We’re witnessing the industry movement toward the convergence of cellular and public-safety through the efforts of FirstNet.

The DAS industry is seeking ways to converge RF and IP – beyond just Wi-Fi.

The wireless industry is converging macro and small cell networks as a Heterogeneous Network.

We believe – similarly – that wireless and wireline backaul are moving closer to work more holistically.

And it follows then that small cells will seek to become less standalone and more homogeneously carrier neutral.

Your Turn

Did you attend SCWS? What were your key observations?

Small Cell Industry Award Winners 2013 (courtesy of the Small Cell Forum)

Wireless Service in the Subway is Big News in the Big Apple

By Mike Collado
April 28th, 2013

Last Thursday, we joined New York Governor Andrew M. Cuomo and Interim Executive Director Thomas F. Prendergast of the Metropolitan Transportation Authority (MTA) plus executives from Transit Wireless, AT&T, T-Mobile USA and Boingo Wireless to celebrate the launch of cellular and Wi-Fi service in 36 underground stations of the New York City Subway.

Check out the video coverage here and here; and online coverage here, here and here.

Even crooner Michael Bublé got in on the action!

The event was held in one of the stations at Times Square and marked the completion of the first phase of a multi-year plan to deliver wireless communications in 277 stations.

Transit Wireless owns and operates the subway station wireless communications network and acts as a neutral host for extending a variety of wireless carrier services to NYCTA’s more than 1.6 billion riders annually.

SOLiD’s Distributed Antenna System (DAS) equipment was selected by Transit Wireless in 2012 for the project.

Here’s a highlight of quotations and photos (we’ll share more soon):

“This goes beyond providing cell service underground. It brings our customers a new level of security – with the ability to dial 911 in an emergency,” said Governor Cuomo. “Customers now know that when they see something, they can now say something using their device to call 911. And now with all the major carriers on board, the vast majority of MTA customers will have the ability to do so.”


“The MTA has been on a clearly defined mission to bring our mass transit system into the 21st century with upgrades to the station environment through several ambitious new-technology communications projects like this one, aimed at improving the travel experiences of our customers while offering another level of security,” said MTA Interim Executive Director Thomas F. Prendergast.


“The New York City subway system is one of the most heavily trafficked systems in the world and now riders have wireless service,” said William A. Bayne Jr., CEO of Transit Wireless. “This network benefits not only riders, but city workers and first responders, and it will be the backbone for future technology and safety improvements to the city’s subway stations.”


“We are thrilled to mark the completion of Phase 1 which brings cellular and Wi-Fi service to 36 New York City Subway system stations,” said Seth Buechley, President of SOLiD. “We look forward to our continued collaboration with Transit Wireless to provide New Yorkers the same level of wireless service underground as they enjoy above-ground.”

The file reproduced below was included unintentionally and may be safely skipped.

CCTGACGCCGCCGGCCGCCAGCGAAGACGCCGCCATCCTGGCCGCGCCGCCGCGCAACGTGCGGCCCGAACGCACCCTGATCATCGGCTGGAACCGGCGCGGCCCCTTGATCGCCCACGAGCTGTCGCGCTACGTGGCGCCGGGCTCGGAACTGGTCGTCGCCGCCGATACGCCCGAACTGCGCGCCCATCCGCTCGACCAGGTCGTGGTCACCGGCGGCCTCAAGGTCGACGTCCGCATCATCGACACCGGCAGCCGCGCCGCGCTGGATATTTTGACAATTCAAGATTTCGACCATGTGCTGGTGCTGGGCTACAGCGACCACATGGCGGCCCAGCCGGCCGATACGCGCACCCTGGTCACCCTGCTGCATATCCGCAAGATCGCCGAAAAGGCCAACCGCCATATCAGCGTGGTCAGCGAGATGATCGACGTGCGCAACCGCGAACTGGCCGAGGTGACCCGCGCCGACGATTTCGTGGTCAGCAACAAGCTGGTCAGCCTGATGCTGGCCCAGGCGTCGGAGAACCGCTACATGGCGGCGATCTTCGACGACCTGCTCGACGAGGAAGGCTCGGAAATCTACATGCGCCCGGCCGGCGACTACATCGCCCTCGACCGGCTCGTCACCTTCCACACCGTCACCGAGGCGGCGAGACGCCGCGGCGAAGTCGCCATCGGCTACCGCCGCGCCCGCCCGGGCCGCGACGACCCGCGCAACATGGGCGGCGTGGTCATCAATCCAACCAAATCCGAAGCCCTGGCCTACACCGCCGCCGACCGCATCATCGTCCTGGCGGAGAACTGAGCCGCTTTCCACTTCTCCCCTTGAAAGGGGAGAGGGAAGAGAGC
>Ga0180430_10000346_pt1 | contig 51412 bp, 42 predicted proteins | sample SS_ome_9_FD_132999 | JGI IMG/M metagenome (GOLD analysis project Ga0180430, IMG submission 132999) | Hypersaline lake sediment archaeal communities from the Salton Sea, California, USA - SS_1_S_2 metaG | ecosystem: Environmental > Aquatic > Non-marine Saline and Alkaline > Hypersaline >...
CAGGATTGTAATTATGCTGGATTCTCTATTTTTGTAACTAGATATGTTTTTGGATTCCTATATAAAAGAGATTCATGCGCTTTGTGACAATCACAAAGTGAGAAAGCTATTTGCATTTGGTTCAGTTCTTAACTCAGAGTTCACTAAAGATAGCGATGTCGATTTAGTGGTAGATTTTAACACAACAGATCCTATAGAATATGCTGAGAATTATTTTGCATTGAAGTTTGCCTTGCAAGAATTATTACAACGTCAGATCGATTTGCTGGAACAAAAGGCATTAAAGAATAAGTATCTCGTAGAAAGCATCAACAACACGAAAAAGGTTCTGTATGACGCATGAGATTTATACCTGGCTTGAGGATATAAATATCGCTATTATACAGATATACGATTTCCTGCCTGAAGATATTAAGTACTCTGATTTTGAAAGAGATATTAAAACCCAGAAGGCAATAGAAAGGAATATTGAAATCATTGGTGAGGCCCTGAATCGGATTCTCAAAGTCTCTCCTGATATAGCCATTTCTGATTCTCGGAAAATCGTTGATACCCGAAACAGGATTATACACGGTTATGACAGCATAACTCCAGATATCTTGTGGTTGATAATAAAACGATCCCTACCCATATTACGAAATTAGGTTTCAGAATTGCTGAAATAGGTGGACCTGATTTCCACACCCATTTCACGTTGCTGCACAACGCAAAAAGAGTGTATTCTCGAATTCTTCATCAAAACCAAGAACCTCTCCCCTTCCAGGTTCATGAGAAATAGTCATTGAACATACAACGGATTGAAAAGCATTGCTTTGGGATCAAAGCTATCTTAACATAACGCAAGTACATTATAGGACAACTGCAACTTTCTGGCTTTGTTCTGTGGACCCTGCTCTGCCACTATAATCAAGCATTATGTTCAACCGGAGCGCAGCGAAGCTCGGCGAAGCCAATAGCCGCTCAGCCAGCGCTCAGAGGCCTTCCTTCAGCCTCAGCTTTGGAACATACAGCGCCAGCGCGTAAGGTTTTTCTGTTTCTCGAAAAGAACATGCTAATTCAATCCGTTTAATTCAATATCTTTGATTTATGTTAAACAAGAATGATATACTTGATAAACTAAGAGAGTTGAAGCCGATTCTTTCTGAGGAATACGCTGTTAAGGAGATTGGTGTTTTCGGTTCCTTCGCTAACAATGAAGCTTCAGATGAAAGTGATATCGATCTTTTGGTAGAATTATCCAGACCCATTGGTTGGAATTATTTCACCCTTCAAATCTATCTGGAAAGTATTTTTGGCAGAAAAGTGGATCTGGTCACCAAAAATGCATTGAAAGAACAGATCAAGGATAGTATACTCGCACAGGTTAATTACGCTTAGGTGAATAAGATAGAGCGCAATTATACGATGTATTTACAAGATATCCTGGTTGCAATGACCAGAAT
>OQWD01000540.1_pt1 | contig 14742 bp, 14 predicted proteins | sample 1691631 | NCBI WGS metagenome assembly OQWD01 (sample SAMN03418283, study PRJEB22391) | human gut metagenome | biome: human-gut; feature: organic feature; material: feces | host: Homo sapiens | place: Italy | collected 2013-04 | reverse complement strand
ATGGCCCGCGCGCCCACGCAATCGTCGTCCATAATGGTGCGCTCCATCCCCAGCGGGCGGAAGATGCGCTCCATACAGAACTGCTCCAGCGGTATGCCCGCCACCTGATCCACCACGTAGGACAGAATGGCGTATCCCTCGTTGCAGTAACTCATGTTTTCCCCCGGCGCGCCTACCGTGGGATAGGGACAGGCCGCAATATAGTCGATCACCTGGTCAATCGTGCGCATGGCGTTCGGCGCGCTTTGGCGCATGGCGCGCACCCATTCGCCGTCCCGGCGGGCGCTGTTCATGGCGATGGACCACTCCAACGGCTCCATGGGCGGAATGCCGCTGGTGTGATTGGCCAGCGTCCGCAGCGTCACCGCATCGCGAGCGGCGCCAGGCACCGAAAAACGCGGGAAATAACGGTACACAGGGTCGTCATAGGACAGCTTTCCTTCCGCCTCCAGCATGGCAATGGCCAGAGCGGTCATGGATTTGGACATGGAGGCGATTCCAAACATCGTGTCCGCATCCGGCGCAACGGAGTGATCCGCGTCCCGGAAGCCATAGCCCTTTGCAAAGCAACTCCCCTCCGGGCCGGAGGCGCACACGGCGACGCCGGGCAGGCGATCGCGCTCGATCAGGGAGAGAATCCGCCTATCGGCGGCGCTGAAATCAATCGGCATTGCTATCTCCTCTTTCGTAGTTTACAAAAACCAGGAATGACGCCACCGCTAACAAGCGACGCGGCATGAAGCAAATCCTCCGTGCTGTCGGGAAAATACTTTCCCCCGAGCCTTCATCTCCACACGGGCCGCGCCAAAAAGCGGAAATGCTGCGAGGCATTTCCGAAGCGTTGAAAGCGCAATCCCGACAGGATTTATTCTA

ABC's Times Square Studios


ABC's Times Square Studios


ABC's Times Square Studios


Base Station Hotel



Your Turn

Have you used the service yet? How was it? Let us know in the comments below.

A Different Vibe at the 2013 IWCE Conference

By Mike Collado
March 25th, 2013

EXPRESS PS at Tempest Telecom Booth

The resounding observation among attendees of the 2013 IWCE Conference was newfound “energy”.

Maybe it’s because in 2012 Las Vegas played host simultaneously to HIMSS and IWCE which siphoned off – or at least competed with – attendance at the public-safety and two-way radio technology event. But this year it seemed that IWCE attracted twice the number of attendees!

And with the combination of FirstNet initiatives and the industry push toward LTE public-safety communications, the event appears to be attracting new entrants who are bringing an information technologies (IT) outlook to radio frequency (RF).

Which is a good thing as the public-safety and cellular industries collaborate to ensure that mission-critical communications for first responders work both outdoors and indoors.

DAS (Finally) Gets its Due

Whereas in previous years solving the challenge of indoor public-safety communications was typically handled in a lone signal boosters session, the 2013 agenda hosted multiple sessions on DAS, small cells and interoperability communications not to mention backhaul. SOLiD and many members of the DAS Forum who are active within public-safety were on hand to participate on the educational sessions.

During the In-Building Wireless and DAS Fundamentals workshop, SOLiD’s President and Founder of the Safer Buildings Coalition – Seth Buechley – joined a panel of DAS OEMs and Integrators to explore industry trends and initiatives.

While public-safety communications has moved away from “fireman jacks” (where first responders used to plug in radios to building wiring) and instead to RF wireless coverage, the need for RF coverage extension remains.

The cellular industry solves these challenges through DAS. Which is why the Safer Buildings Coalition advocates for accommodating public-safety on the same in-building network that enables cellular.

Consolidation & Convergence

Increasingly building owners are being mandated to include public-safety coverage. Panelists suggest a trend of consolidation and convergence.

For instance, Seth Buechley asked if DAS is seen as the plumbing that delivers RF, shouldn’t cellular and public-safety be delivered on the same network?

Darlene Braunschweig (Tempest Telecom) likened today’s in-building public-safety market to the early days of neutral-host cellular DAS when building owners insisted on a single platform as opposed to having three systems installed by three different people.

Indeed, Tempest reports that the firm is seeing fewer public-safety only deployments.

And following the trend of convergence, Seth Buechley shared that a key initiative of Safer Buildings Coalition is to create and consolidate myriad cellular and public-safety standards bodies and integrator certification programs so as to ensure that the needs of both industries are satisfied to ensure mission-critical communications.